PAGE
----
The latest statements from the coalition government — encompassing the Liberal Party of Australia, National Party of Australia, Liberal National Party and Country Liberal Party — as well as the main opposition Australia Labor Party have made reassurances that there would not be a tax on sugar-sweetened beverages (SSBs) after the next election.
The next Australian federal election must be held between August 4 and May 18 next year for the state senators, and by 2 November 2019 for the House of Representatives and the territorial senators.
Catherine King, federal opposition health spokeswoman and member of the Australian Labor Party, recently declared that the party currently had no plans to introduce an SSB tax.
She said that preventative health would remain the focus for the party, beyond the next election.
“The first step is putting preventative health at the core of our national discussion on health. Prevention is better than cure — both for our own health and for our overall health system,” said King.
According to the Fairfield City Champion, Labor had made a AU$300 million pledge to tackle obesity and chronic disease in the last election in July 2016, including in introducing a national nutrition framework to work with food producers and retailers on expanding the Health Star Rating, as well as introducing a national physical activity strategy.
However, King put the blame on the ruling Liberals, saying they had abolished a national partnership agreement on preventative health.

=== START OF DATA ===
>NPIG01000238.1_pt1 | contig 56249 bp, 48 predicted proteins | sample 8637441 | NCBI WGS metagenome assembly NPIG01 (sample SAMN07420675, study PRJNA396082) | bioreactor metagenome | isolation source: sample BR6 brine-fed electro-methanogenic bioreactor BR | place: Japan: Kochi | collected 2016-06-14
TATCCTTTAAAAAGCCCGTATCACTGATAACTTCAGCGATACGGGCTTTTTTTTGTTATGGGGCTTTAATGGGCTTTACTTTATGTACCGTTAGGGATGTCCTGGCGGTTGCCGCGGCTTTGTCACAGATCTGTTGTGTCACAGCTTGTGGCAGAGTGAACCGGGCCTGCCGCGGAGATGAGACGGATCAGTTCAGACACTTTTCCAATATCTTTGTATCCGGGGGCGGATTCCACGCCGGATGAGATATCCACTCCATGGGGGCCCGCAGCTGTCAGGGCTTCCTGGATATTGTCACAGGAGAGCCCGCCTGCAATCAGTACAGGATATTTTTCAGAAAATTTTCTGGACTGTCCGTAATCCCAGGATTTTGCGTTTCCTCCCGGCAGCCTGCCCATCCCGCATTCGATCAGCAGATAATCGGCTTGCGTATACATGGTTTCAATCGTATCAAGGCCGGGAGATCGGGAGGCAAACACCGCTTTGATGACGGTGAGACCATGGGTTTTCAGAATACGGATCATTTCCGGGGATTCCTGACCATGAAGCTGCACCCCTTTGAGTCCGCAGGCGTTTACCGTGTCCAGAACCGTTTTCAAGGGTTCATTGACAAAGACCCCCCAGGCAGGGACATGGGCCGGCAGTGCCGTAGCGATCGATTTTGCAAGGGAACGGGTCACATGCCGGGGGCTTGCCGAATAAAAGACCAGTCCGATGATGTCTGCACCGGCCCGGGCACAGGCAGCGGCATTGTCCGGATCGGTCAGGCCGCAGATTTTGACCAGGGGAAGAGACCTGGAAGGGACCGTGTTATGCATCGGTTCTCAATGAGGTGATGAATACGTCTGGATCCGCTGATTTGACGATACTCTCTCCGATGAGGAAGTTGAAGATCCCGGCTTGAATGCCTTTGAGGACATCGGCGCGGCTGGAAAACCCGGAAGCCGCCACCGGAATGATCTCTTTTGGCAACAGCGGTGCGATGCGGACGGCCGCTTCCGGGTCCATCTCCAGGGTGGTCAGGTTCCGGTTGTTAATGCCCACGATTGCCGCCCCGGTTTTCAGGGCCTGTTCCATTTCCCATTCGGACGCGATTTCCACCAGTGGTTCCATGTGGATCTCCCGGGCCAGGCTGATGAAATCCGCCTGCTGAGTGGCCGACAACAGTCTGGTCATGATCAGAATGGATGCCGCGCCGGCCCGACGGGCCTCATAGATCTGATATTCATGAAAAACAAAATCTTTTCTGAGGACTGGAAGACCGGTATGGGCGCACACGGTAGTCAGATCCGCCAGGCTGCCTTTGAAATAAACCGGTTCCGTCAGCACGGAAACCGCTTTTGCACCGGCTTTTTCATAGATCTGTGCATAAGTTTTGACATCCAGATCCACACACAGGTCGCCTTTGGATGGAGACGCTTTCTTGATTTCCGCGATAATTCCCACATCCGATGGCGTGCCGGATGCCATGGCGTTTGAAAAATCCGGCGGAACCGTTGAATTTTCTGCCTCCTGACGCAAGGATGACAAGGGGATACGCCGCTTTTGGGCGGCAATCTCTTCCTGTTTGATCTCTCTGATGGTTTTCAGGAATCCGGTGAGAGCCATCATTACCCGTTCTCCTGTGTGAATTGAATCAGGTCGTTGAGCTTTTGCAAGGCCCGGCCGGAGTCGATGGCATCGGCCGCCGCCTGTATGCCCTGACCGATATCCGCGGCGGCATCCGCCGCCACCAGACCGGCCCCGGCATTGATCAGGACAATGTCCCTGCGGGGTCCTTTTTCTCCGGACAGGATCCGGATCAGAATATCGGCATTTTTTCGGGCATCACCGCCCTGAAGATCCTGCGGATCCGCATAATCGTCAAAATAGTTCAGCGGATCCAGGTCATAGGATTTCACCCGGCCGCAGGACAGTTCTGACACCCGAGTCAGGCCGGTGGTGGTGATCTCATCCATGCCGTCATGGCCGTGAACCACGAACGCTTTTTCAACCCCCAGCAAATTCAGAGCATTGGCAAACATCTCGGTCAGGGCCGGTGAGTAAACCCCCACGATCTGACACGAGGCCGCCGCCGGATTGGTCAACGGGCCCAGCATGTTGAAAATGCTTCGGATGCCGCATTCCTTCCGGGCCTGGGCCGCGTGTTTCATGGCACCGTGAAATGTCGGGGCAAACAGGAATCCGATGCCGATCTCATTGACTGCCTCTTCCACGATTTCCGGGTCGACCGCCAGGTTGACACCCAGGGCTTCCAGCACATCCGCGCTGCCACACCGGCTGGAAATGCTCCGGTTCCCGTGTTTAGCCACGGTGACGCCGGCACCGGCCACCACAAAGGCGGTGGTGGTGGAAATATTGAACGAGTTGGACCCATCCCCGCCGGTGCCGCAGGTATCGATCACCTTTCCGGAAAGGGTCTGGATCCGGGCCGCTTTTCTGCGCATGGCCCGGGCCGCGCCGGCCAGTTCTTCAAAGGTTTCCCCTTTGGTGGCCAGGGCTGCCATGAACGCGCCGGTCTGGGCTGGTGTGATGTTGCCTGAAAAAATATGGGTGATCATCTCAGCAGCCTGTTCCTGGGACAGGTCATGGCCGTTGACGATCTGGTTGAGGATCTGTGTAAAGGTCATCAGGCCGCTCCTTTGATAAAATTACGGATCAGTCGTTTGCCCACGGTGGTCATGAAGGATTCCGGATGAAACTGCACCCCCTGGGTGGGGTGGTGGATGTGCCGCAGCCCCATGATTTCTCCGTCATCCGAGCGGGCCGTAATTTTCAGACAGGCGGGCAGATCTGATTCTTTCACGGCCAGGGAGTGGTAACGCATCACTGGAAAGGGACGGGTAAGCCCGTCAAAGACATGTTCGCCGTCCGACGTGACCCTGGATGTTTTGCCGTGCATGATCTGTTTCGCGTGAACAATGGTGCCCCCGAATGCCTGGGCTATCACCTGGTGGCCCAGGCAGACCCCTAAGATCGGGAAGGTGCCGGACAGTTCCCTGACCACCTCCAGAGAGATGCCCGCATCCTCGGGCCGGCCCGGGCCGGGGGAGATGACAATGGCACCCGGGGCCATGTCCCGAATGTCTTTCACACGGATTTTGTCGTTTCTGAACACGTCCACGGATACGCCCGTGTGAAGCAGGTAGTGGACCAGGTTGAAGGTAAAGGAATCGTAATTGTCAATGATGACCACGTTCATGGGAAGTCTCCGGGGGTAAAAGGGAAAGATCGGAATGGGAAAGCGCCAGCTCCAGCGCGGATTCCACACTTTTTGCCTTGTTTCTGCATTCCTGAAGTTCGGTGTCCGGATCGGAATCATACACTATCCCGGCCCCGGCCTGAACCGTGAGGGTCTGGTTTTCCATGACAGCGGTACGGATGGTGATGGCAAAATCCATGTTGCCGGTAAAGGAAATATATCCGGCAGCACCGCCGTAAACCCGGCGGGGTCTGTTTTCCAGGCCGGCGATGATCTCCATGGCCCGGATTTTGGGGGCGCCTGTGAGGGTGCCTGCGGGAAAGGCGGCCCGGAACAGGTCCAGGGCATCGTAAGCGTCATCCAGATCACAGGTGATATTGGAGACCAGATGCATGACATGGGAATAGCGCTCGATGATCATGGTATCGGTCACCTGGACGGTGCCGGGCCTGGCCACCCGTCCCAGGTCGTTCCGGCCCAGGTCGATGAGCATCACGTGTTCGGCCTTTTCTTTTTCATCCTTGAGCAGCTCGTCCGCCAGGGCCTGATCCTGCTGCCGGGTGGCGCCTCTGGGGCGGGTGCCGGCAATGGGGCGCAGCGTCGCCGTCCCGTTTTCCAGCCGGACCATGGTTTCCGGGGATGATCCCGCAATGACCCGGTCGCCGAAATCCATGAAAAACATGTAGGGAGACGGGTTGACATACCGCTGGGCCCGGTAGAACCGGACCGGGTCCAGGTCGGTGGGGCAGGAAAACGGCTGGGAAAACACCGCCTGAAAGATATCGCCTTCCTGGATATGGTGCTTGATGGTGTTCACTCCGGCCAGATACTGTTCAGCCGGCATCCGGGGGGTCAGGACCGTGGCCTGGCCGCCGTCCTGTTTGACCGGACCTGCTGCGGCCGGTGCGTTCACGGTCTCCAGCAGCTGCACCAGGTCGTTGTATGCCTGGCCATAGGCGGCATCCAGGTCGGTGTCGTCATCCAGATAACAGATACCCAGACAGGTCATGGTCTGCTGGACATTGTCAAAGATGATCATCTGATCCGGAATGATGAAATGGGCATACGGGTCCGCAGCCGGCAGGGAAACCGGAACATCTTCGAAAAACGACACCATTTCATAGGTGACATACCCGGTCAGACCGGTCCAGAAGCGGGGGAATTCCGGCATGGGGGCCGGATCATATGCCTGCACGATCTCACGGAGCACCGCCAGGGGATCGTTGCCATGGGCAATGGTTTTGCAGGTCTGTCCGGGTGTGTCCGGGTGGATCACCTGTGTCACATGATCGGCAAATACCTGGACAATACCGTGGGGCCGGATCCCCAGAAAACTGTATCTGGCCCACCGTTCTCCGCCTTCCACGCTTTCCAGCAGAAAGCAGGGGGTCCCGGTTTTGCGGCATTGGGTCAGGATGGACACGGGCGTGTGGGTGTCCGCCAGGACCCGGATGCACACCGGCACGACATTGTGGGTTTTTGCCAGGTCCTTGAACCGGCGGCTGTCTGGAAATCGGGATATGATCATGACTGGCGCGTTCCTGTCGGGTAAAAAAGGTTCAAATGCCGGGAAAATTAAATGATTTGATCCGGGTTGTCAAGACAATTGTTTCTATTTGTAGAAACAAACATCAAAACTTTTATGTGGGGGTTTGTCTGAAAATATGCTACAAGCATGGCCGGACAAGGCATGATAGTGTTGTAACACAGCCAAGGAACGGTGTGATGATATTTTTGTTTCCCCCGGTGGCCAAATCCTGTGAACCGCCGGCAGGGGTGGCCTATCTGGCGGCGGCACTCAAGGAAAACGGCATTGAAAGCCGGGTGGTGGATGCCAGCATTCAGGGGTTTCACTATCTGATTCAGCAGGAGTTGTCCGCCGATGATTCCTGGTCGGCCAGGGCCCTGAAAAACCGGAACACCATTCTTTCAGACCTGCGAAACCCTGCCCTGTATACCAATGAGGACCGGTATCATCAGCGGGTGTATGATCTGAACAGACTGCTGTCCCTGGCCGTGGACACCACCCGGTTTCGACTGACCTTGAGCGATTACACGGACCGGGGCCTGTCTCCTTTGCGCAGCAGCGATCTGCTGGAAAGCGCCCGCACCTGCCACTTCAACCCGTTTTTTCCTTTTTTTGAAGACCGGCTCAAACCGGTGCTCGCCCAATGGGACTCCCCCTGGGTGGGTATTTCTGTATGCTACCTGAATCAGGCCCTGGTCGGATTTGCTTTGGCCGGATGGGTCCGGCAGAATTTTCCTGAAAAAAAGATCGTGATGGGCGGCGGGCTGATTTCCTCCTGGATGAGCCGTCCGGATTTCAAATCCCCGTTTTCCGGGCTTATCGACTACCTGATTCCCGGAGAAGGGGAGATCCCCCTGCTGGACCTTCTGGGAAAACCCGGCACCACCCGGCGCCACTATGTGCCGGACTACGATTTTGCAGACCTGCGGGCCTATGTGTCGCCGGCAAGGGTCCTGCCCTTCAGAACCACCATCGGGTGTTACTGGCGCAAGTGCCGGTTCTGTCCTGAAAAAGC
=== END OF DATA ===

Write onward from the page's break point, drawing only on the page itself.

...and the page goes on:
Member of Parliament and Katter’s Australian Party Queensland state leader Robbie Katter, also in the opposition camp, recently lent weight to North Queensland cane growers’ protests against a possible sugar tax, saying such a measure would be a “crushing blow” to the industry.
He claimed that they had been hit hard by the global downturn in prices due to increases in sugar production, specifically in South Asia and Thailand.
He reiterated the ‘party line’ about greater health education being likely to have more impact than “oversimplifying” sweeping taxes.
In January, the Australian Medical Association attempted to reignite the call for a sugar tax, having said that a tax on sugar-sweetened beverages was a “matter of priority” to overcome obesity and related cardiovascular illnesses plaguing Australia.
Cane growers had reacted to this call saying it was “irrational” and that sugar had been “demonised” in light of other causes of overweightness and related illnesses.
Agriculture Minister David Littleproud had agreed with them that such a tax would not solve these issues, while former leader of the National Party and former Deputy Prime Minister Barnaby Joyce had also called the proposal of an SSB tax “bonkers mad” and said that his party — part of the coalition government — would never support the idea.
So far, The Greens appear to be the only party who vocally support the tax, having proposed a 20% increase in SSB prices.
The party said it believes that prevention is central to good public health policy and SSBs are driving obesity and “the raft of preventable disease that often comes with it”.
“The Greens are signalling our intent to bring forward a sugar-sweetened beverages tax bill next year because we are the only party with the courage and commitment to use this measure to tackle childhood obesity,” it said in a statement.
The party said the proposed price increase would result in a 12% drop in consumption of SSBs.
According to the Australian Institute of Health and Welfare, in 2015, more than two-thirds of Australians over the age of 18 were obese. It is estimated that, by 2025, the condition will encompass 80% of the population.
The Obesity Policy Coalition (OPC) has maintained that a health levy on sugar-sweetened beverages would be an effective tool to reduce sugar consumption and tackle overweightness and obesity.
Meanwhile, a recent ABC “Four Corners” current affairs programme recently called into question the influence of major food and beverage firms sitting on committees on industry regulations.